This is a short article I wrote (without the cartoons) for the University of Sheffield Doctoral Times Magazine. The final formatted version has been published and accessible from here https://www.flipsnack.com/Tuostimes/doctoral-times-issue-17.html (Pg. 13)
It was during my undergraduate days in Ghana that I developed the romantic idea of becoming an academic. At that time, I saw being academic as the career par excellence – you get to read and write at leisure, impact knowledge to impressionable undergraduates and weary postgraduates and have generally such great flexibility in terms of lifestyle. It was clear to me back then that completing a PhD was the most basic requirement so it was a dream come true when I was offered a University of Sheffield Faculty Scholarship to begin my PhD in September, 2013. Now when I look back on it, the PhD time was such a great and wonderful time of ‘unfettered’ freedom and flexibility. Sure there was the big thing about the thesis that wouldn’t get out of your head. However, it was also a time when you could decide to put your feet up for a few days or weeks just to relax, go to a conference, write a book chapter or a journal article or just simply read anything you want. I know this does not always apply to all people especially if you a STEM or Arts student with experiments to tend and or lab equipment to queue for. But even then I think there is much more room for some flexibility if one takes the view of enjoying the journey (as well as the destination called thesis).
I am currently a Senior Lecturer in Tourism Management at Sheffield Hallam University and I still consider my PhD days to have been more flexible. As a PhD student, I could technically start my working day at 10am or 1pm but now if there is a class to be taught or a seminar to be led at 9am, I just can’t postpone it. My point is that enjoy life as a PhD student in all its variegated complexities because it could just be one of the best times of your life. If you consider academia as your place, then use the PhD period to build up experience in teaching, publishing, organising conference, working in administration, applying for little grants and funds, networking etc. If the PhD process already leaves you disillusioned about academia then still build up experience that can help you transition to a career outside academia. Increasingly there are a number of resources being made available within the university to cater for those interested in the alt-academic (alternative academic) career paths – seek for these resources. Check out the Think Ahead blog which features a weekly blog from someone who made this alt-academic career move after their PhD.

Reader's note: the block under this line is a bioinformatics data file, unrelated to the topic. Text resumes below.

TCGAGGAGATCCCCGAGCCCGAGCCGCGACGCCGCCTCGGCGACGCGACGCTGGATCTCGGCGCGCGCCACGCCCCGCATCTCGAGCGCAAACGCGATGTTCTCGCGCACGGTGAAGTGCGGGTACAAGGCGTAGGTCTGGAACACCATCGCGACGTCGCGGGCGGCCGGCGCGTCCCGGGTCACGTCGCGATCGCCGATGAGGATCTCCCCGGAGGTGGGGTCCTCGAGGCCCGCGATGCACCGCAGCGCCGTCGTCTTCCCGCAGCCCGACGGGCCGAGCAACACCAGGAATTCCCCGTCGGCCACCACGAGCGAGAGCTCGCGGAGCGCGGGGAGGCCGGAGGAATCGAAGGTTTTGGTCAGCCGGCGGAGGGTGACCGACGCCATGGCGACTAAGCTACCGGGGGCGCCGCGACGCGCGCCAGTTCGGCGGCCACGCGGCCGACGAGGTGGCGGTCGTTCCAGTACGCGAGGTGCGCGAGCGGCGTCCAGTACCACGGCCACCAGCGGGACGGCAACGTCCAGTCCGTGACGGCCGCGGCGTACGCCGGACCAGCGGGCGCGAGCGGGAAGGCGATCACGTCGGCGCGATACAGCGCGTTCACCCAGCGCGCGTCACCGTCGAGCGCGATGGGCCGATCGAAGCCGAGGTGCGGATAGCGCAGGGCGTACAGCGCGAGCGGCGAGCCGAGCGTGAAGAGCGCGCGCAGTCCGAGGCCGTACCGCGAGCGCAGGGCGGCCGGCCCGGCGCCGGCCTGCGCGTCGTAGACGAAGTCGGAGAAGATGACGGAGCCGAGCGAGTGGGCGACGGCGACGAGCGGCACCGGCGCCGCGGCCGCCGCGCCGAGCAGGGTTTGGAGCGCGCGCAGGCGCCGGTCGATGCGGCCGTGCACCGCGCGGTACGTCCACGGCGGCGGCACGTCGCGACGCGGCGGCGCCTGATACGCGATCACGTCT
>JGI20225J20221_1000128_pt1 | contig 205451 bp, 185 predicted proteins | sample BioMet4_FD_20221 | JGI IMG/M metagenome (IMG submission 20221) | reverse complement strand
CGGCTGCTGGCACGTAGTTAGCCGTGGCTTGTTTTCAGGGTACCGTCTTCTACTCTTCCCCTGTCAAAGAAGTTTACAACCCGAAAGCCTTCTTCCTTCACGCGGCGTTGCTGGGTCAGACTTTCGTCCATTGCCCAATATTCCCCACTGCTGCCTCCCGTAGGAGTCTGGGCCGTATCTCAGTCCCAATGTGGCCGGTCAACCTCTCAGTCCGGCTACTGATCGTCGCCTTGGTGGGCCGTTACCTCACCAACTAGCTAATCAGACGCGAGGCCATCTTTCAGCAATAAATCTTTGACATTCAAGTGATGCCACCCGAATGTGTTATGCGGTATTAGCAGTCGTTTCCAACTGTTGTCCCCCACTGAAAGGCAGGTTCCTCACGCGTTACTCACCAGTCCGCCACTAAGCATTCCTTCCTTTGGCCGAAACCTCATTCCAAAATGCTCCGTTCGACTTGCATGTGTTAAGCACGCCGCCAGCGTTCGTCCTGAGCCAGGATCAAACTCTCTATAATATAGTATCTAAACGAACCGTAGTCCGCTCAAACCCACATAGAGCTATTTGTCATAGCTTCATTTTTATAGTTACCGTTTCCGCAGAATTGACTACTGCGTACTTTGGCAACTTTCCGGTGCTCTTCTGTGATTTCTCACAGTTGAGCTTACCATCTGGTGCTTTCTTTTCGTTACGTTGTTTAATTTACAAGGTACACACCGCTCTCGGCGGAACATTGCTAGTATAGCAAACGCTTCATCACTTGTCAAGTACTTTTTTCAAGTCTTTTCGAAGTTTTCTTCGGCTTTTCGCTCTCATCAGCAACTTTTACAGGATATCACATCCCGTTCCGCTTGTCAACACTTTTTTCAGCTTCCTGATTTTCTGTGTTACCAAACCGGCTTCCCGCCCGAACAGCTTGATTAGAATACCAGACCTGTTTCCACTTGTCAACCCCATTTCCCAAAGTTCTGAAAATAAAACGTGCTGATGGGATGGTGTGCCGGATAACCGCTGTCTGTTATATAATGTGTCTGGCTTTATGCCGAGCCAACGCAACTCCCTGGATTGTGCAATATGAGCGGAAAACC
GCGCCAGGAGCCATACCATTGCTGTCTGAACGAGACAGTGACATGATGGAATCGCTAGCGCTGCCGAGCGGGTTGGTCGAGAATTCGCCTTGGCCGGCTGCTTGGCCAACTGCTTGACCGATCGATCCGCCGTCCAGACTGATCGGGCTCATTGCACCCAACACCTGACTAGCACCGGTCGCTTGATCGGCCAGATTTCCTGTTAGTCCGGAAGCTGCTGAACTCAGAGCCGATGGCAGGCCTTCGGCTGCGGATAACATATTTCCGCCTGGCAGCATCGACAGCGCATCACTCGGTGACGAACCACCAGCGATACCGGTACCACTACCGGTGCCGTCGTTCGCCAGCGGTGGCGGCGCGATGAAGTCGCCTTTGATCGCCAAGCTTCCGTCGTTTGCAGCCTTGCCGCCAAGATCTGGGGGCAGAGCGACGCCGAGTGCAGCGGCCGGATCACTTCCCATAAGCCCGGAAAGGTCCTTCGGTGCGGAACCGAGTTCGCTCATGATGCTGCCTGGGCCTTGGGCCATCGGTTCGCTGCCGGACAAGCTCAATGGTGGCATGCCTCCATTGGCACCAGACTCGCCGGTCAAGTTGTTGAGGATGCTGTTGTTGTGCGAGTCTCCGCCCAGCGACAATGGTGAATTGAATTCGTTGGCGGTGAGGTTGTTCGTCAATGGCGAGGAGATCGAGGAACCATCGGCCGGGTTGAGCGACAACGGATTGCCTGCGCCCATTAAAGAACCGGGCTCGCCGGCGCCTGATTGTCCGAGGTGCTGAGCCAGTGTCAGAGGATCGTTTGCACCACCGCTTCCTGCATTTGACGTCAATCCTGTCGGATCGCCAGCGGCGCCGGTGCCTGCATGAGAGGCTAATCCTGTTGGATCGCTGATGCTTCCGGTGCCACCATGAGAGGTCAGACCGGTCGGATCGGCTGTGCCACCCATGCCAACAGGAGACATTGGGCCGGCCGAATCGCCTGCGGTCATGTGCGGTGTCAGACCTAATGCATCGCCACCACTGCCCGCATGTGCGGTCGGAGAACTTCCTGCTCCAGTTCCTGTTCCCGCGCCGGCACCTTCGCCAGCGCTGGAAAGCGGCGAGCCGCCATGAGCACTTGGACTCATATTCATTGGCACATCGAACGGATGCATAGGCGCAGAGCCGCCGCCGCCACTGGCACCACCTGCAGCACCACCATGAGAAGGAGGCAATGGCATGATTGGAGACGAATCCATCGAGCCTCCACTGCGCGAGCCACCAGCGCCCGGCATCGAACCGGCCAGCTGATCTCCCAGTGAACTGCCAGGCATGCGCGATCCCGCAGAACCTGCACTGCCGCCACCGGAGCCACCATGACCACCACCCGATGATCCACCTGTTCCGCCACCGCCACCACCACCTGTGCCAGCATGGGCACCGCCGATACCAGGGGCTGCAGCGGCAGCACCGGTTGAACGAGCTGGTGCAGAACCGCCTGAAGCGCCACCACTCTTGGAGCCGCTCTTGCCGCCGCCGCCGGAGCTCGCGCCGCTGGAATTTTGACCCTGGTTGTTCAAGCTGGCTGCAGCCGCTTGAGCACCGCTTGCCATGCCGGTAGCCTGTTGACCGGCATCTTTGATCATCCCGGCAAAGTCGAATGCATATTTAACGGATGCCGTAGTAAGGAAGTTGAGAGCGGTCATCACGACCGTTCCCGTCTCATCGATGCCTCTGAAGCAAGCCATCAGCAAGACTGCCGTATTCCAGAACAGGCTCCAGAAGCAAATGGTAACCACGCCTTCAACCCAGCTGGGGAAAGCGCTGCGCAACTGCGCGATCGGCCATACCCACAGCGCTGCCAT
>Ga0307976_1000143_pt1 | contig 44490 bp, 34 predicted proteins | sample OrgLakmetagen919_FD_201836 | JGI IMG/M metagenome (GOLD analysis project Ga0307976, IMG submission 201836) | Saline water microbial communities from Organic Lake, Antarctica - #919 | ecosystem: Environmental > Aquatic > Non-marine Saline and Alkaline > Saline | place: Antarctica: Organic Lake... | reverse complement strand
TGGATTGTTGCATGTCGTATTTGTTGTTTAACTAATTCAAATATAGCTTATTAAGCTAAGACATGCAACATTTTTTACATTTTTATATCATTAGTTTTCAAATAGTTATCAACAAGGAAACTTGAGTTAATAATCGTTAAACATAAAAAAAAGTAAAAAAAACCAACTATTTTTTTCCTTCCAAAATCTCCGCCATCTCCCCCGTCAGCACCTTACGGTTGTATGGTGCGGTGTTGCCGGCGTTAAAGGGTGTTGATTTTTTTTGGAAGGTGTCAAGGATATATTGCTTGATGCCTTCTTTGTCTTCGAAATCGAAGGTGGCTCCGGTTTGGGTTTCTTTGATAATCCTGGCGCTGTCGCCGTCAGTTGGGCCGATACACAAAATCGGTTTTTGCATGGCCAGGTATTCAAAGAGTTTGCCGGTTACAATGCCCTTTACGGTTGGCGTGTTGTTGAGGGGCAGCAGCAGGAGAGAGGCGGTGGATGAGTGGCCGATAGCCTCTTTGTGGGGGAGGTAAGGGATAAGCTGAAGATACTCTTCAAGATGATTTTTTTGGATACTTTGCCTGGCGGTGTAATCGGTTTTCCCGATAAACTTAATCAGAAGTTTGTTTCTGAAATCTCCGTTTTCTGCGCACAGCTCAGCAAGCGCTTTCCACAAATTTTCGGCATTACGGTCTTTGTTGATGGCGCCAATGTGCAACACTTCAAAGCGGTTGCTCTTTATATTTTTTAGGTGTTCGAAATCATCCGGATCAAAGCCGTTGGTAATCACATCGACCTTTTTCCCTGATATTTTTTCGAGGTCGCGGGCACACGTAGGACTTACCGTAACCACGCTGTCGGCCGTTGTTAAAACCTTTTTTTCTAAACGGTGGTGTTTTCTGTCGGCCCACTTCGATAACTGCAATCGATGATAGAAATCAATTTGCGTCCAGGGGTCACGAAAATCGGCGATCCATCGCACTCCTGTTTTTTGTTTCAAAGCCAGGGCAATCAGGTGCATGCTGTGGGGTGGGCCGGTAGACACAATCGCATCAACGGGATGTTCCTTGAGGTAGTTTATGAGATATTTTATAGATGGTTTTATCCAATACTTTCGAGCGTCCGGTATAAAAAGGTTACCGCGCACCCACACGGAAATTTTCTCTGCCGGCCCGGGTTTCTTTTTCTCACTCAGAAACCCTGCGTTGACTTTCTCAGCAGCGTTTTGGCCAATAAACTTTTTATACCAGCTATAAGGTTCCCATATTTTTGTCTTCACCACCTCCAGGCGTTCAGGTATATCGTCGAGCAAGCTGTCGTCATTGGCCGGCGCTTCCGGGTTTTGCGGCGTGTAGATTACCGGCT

I must be honest here and add that landing that elusive first academic position does not always come easy or depend entirely on having the experiences I just listed above. In my very short lived experience, I can say that it is a matter of timing and luck. Certainly, your experience in teaching, publishing etc. does count but when that is combined with being in the right place at the right time with the right vacancy open then the stars align. It can be frustrating sometimes because you cannot always force the stars to align. One can only do what is possible with gaining the right experiences. In the end a great deal of determination, perseverance and grit is needed while waiting for luck and time to align.
Irrespective of which stage of the PhD you find yourself, I would recommend the following books for you. I found them incredibly useful for my journey and I hope you do to:
- Phillips, E., & Pugh, D. (2010). How to get a PhD: A handbook for students and their supervisors. McGraw-Hill Education (UK).
- Petre, M., & Rugg, G. (2010). The unwritten rules of PhD research. McGraw-Hill Education (UK).
- Dunleavy, P. (2003). Authoring a PhD: How to plan, draft, write and finish a doctoral thesis or dissertation. Palgrave Macmillan.
- Kamler, B., & Thomson, P. (2014). Helping doctoral students write: Pedagogies for supervision. Routledge.
So is my romantic idea of an academic life holding up to scrutiny? Well, not quite yet – especially within the super time-stressed pressed higher education sector in the UK. I am building up the reality bit by bit and so there is still hope of dreams coming true. These things do take time so I am not giving up on the dream.